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'We want that voice to be heard' | Storyfest highlights voices of Memphis

Untold stories of Memphians come to life from the community itself for this special weekend in downtown Memphis.

MEMPHIS, Tenn. — Everyone has a story to tell, we’re just looking for an opportunity to do so. The Orpheum Storytellers are giving Memphians the chance to tell their stories and have them turned into plays during Storyfest.

"We have a voice and we want that voice to be heard," Cequita Monique told ABC24 during a rehearsal for Storyfest.

Not everyone shares their voice. That’s what the Orpheum Storytellers want to encourage.

"I think one of the coolest parts of what I do for a living is I essentially get to go and learn about other people, and I get to hear things that they don't tell everyone," said Taylor St. John, Director of Education and Engagement for The Orpheum.

For the last six months, St. John and Monique have been visiting communities and hearing their stories. They have taken the intimate interviews from Memphians and turned them into a series of five plays. 

The stories highlight the highs and lows of community members young and old, like Elaine Johnson, who's been an active member of the Bickford Community Center for four years.

"Telling parts of my story has taken away a lot of pain. It’s taken away a sense of not being accepted or belonging," Johnson said.

Storyfest partnered with the Bickford Community Center through the agency Creative Aging, students at Middle College High School, the Refugee Empowerment Program, and the Orange Mound Arts Council to collect stories of triumph, family, coming of age, and integration. 

For the participants, it’s a chance to share, but also to connect.

"I didn't know, some other people's could have been in the same predicament that I was in, and you will learn a whole lot when you can hear another story like your story," said Mary White, one of the Bickford's actresses.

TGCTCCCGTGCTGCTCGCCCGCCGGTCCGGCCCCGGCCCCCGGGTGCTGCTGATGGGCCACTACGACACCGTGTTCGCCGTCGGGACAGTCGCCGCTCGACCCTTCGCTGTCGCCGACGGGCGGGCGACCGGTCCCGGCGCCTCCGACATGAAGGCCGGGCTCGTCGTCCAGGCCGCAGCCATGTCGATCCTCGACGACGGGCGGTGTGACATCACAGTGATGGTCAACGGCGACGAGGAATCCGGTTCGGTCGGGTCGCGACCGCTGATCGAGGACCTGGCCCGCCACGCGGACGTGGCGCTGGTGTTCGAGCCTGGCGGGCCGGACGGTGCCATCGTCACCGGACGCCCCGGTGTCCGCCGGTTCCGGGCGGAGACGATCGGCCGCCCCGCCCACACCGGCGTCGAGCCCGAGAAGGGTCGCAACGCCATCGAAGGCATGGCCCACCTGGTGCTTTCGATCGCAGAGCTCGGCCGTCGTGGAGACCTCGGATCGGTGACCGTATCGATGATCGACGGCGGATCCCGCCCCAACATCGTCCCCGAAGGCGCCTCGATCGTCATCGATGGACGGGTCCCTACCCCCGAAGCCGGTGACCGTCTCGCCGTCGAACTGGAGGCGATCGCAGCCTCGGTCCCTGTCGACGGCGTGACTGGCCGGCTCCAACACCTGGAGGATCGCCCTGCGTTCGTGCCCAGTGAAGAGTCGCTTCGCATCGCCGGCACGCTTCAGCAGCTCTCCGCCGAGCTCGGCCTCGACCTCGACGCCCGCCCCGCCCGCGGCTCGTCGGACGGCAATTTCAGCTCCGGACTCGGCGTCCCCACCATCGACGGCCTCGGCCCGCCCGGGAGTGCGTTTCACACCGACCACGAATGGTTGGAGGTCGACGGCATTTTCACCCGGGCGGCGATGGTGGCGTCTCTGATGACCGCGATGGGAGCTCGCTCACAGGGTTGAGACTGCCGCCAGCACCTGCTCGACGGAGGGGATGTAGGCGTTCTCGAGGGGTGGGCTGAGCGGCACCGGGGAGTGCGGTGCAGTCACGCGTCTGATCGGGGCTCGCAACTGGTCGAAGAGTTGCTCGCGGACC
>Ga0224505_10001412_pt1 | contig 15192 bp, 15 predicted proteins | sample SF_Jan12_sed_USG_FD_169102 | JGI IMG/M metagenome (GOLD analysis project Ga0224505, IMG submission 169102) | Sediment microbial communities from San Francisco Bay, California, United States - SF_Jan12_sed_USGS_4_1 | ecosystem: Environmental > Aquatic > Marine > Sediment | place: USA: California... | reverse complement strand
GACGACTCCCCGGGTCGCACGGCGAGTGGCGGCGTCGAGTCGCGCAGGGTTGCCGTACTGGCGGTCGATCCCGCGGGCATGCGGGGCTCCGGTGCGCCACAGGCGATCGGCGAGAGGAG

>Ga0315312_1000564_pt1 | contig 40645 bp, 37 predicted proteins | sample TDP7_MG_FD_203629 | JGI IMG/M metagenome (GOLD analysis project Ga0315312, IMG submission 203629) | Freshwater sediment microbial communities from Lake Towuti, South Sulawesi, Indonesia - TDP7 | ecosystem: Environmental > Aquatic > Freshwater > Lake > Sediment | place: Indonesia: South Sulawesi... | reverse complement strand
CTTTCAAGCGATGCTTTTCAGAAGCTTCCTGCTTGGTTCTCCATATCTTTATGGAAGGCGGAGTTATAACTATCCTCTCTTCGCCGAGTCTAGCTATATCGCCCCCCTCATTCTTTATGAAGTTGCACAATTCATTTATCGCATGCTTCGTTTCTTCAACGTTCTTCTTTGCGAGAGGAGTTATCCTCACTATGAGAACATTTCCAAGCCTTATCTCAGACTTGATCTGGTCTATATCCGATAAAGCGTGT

"It seems that to hold the stories is one thing, but to share the stories says that people validate what my experiences have been, and that those experiences have value," said Monique.

The stories can be emotional, and St. John said often times tears are shed. After interviews are conducted, he and Monique transcribe them and create plays. The Storytellers pair the stories with movements, music, and sound effects that the community members act out.

"We spend a lot of time at the beginning of the process, just getting people comfortable, and getting people to understand some of the basics of acting, because, you know, acting and storytelling - they overlap," St. John said. "They're very related to each other and so getting people comfortable in their bodies, getting people comfortable in their voices, getting people comfortable connecting and engaging with each other, spent a lot of time doing that."

The groups will perform April 29 and 30 in the Halloran Centre at the Orpheum. Tickets are free to the public.

Here's a list of the performances:

Friday, April 29 7pm 

The Gospel According to Bickford - Created in partnership with Creative Aging and the Bickford Community Center.

  • What does it mean to put your trust and faith in God? Meet Elaine, Mary, Daisy, Flora, Lottie, Barbara, and Jean--senior citizens from the Bickford Community Center as they share their stories of loss, love, and what it means to live each day with gratitude.

Crash. Crumble. Conquer. - Created in partnership with Middle College High School

  • What happens when your life seems to hit a wall or obstacle so big that you completely crash? Do you give yourself space to crumble or do you rise to conquer the challenge? Meet Matthew, Jermani, Showen, Kelby, Mya, Phalon, Kellie, Contariyon, and Jordan – students from Middle College High School as they share true stories of life crashing down on them and how they overcame its challenges to conquer the world and succeed!

Saturday, April 30 2:30pm 

My Family Is My Heart - Created in partnership with the Refugee Empowerment Program

  • What makes a family a family? Is it blood relation? Is it culture? Is it love? Meet Radia, Aline, Abyan, Dowlai, Lorraine, Ibrahim, D’Jadda, Carine, Nyawech, Dina, Mariam, Leah, Flora, and Wailes—an intergenerational group of refugees who tell stories of how sacrifice, separation, and joy have kept them connected to their families of origin while creating newfound families here in Memphis.

Saturday, April 30 7pm 

Figuring Life Out - Created in partnership with Middle College High School

  • What does it mean to come of age? Meet Edrionna, KJ, Kaleb, Felix, Lily, Jonathan, Nigel, Olivia, Judeah, and Jasmine—students from Middle College High School as they share true stories of how they’ve navigated growing up, figuring out who they want to be, and finding peace.

My Hood/My Home/My Sacred Haven - Created in partnership with the Orange Mound Arts Council and the Center for Transforming Communities

  • What was it like to grow up in historic Black neighborhoods before integration? Meet Barbara, Hazell, Mary, Gail, Desi, Darlene, and L.H.—elders from Orange Mound and South Memphis who share stories of the sacred Black neighborhoods that brought them up and what happened when those neighborhoods were systematically torn apart.

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